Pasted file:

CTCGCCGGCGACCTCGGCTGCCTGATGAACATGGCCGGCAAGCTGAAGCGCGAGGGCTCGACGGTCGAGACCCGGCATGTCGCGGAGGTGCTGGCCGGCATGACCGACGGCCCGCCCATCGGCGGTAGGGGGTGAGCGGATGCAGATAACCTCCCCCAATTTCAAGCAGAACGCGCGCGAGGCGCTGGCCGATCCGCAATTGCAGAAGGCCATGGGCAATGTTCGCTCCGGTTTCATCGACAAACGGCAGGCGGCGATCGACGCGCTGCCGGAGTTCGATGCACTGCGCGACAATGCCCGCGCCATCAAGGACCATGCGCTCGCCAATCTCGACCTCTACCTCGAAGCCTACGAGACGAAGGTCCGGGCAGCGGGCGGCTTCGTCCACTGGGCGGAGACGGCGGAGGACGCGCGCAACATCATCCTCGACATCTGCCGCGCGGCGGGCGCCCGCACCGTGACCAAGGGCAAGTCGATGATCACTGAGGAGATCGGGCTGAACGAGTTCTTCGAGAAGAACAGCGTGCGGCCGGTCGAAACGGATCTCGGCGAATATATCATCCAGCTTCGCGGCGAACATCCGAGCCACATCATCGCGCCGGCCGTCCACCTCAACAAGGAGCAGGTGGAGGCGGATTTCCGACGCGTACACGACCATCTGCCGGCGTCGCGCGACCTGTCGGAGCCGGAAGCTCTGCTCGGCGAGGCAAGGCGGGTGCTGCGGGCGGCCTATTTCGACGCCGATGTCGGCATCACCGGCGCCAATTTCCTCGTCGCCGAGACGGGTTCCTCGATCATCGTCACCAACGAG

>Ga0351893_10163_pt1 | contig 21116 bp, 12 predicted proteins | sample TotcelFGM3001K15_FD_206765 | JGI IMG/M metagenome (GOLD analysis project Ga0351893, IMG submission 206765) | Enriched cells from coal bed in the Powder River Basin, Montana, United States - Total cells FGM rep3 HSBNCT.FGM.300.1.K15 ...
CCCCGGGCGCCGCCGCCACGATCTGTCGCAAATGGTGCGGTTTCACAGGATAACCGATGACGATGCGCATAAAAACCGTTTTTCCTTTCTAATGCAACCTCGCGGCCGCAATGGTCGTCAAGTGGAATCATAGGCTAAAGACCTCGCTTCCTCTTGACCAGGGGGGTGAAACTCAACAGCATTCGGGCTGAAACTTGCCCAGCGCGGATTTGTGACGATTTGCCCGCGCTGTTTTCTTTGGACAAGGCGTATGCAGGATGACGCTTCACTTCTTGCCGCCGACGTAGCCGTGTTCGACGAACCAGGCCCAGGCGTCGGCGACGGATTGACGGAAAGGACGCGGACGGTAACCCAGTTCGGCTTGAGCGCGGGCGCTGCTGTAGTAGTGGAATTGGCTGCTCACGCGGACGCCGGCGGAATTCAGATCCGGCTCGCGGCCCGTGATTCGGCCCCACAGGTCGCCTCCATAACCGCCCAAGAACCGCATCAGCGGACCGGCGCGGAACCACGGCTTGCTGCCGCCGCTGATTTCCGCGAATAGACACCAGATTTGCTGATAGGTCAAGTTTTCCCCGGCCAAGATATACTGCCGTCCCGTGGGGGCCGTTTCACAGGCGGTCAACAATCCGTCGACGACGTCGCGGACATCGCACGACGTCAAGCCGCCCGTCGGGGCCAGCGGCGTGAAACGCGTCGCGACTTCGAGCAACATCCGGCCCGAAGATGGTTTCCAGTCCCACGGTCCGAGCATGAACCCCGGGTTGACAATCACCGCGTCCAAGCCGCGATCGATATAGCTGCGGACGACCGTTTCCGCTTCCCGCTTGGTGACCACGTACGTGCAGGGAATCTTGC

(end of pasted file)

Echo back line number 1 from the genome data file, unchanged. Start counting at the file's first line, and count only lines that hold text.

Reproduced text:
CTCGCCGGCGACCTCGGCTGCCTGATGAACATGGCCGGCAAGCTGAAGCGCGAGGGCTCGACGGTCGAGACCCGGCATGTCGCGGAGGTGCTGGCCGGCATGACCGACGGCCCGCCCATCGGCGGTAGGGGGTGAGCGGATGCAGATAACCTCCCCCAATTTCAAGCAGAACGCGCGCGAGGCGCTGGCCGATCCGCAATTGCAGAAGGCCATGGGCAATGTTCGCTCCGGTTTCATCGACAAACGGCAGGCGGCGATCGACGCGCTGCCGGAGTTCGATGCACTGCGCGACAATGCCCGCGCCATCAAGGACCATGCGCTCGCCAATCTCGACCTCTACCTCGAAGCCTACGAGACGAAGGTCCGGGCAGCGGGCGGCTTCGTCCACTGGGCGGAGACGGCGGAGGACGCGCGCAACATCATCCTCGACATCTGCCGCGCGGCGGGCGCCCGCACCGTGACCAAGGGCAAGTCGATGATCACTGAGGAGATCGGGCTGAACGAGTTCTTCGAGAAGAACAGCGTGCGGCCGGTCGAAACGGATCTCGGCGAATATATCATCCAGCTTCGCGGCGAACATCCGAGCCACATCATCGCGCCGGCCGTCCACCTCAACAAGGAGCAGGTGGAGGCGGATTTCCGACGCGTACACGACCATCTGCCGGCGTCGCGCGACCTGTCGGAGCCGGAAGCTCTGCTCGGCGAGGCAAGGCGGGTGCTGCGGGCGGCCTATTTCGACGCCGATGTCGGCATCACCGGCGCCAATTTCCTCGTCGCCGAGACGGGTTCCTCGATCATCGTCACCAACGAG